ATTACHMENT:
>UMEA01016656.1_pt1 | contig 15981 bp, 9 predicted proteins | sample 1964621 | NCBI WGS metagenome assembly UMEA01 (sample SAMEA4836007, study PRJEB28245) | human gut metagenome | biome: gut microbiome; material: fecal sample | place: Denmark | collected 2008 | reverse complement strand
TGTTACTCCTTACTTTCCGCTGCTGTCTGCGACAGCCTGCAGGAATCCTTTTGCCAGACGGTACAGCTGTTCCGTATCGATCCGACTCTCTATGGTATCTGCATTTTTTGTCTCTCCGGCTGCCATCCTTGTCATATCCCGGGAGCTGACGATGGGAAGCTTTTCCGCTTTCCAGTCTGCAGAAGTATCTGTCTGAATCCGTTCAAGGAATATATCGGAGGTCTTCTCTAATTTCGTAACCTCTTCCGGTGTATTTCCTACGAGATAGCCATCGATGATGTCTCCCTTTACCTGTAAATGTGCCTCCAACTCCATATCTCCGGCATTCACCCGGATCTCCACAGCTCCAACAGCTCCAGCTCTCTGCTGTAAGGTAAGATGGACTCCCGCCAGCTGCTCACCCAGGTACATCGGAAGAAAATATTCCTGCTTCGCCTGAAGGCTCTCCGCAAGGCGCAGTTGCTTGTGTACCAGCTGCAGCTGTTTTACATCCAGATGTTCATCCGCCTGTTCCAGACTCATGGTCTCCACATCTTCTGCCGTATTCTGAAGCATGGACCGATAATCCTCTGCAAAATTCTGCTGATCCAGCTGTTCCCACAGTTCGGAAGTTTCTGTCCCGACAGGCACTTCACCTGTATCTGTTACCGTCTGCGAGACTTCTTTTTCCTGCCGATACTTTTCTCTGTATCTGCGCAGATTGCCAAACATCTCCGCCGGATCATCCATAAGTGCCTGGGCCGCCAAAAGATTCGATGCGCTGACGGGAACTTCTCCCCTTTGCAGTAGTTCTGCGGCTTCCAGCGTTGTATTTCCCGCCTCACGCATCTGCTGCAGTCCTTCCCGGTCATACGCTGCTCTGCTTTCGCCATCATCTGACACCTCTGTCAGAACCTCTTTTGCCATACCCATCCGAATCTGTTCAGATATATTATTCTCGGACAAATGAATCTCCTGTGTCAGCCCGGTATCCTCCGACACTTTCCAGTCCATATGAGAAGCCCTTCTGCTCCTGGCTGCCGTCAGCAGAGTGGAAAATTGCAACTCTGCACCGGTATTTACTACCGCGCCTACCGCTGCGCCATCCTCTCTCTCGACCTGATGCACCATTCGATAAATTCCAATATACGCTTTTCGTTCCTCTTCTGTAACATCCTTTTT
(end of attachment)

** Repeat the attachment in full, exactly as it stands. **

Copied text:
>UMEA01016656.1_pt1 | contig 15981 bp, 9 predicted proteins | sample 1964621 | NCBI WGS metagenome assembly UMEA01 (sample SAMEA4836007, study PRJEB28245) | human gut metagenome | biome: gut microbiome; material: fecal sample | place: Denmark | collected 2008 | reverse complement strand
TGTTACTCCTTACTTTCCGCTGCTGTCTGCGACAGCCTGCAGGAATCCTTTTGCCAGACGGTACAGCTGTTCCGTATCGATCCGACTCTCTATGGTATCTGCATTTTTTGTCTCTCCGGCTGCCATCCTTGTCATATCCCGGGAGCTGACGATGGGAAGCTTTTCCGCTTTCCAGTCTGCAGAAGTATCTGTCTGAATCCGTTCAAGGAATATATCGGAGGTCTTCTCTAATTTCGTAACCTCTTCCGGTGTATTTCCTACGAGATAGCCATCGATGATGTCTCCCTTTACCTGTAAATGTGCCTCCAACTCCATATCTCCGGCATTCACCCGGATCTCCACAGCTCCAACAGCTCCAGCTCTCTGCTGTAAGGTAAGATGGACTCCCGCCAGCTGCTCACCCAGGTACATCGGAAGAAAATATTCCTGCTTCGCCTGAAGGCTCTCCGCAAGGCGCAGTTGCTTGTGTACCAGCTGCAGCTGTTTTACATCCAGATGTTCATCCGCCTGTTCCAGACTCATGGTCTCCACATCTTCTGCCGTATTCTGAAGCATGGACCGATAATCCTCTGCAAAATTCTGCTGATCCAGCTGTTCCCACAGTTCGGAAGTTTCTGTCCCGACAGGCACTTCACCTGTATCTGTTACCGTCTGCGAGACTTCTTTTTCCTGCCGATACTTTTCTCTGTATCTGCGCAGATTGCCAAACATCTCCGCCGGATCATCCATAAGTGCCTGGGCCGCCAAAAGATTCGATGCGCTGACGGGAACTTCTCCCCTTTGCAGTAGTTCTGCGGCTTCCAGCGTTGTATTTCCCGCCTCACGCATCTGCTGCAGTCCTTCCCGGTCATACGCTGCTCTGCTTTCGCCATCATCTGACACCTCTGTCAGAACCTCTTTTGCCATACCCATCCGAATCTGTTCAGATATATTATTCTCGGACAAATGAATCTCCTGTGTCAGCCCGGTATCCTCCGACACTTTCCAGTCCATATGAGAAGCCCTTCTGCTCCTGGCTGCCGTCAGCAGAGTGGAAAATTGCAACTCTGCACCGGTATTTACTACCGCGCCTACCGCTGCGCCATCCTCTCTCTCGACCTGATGCACCATTCGATAAATTCCAATATACGCTTTTCGTTCCTCTTCTGTAACATCCTTTTT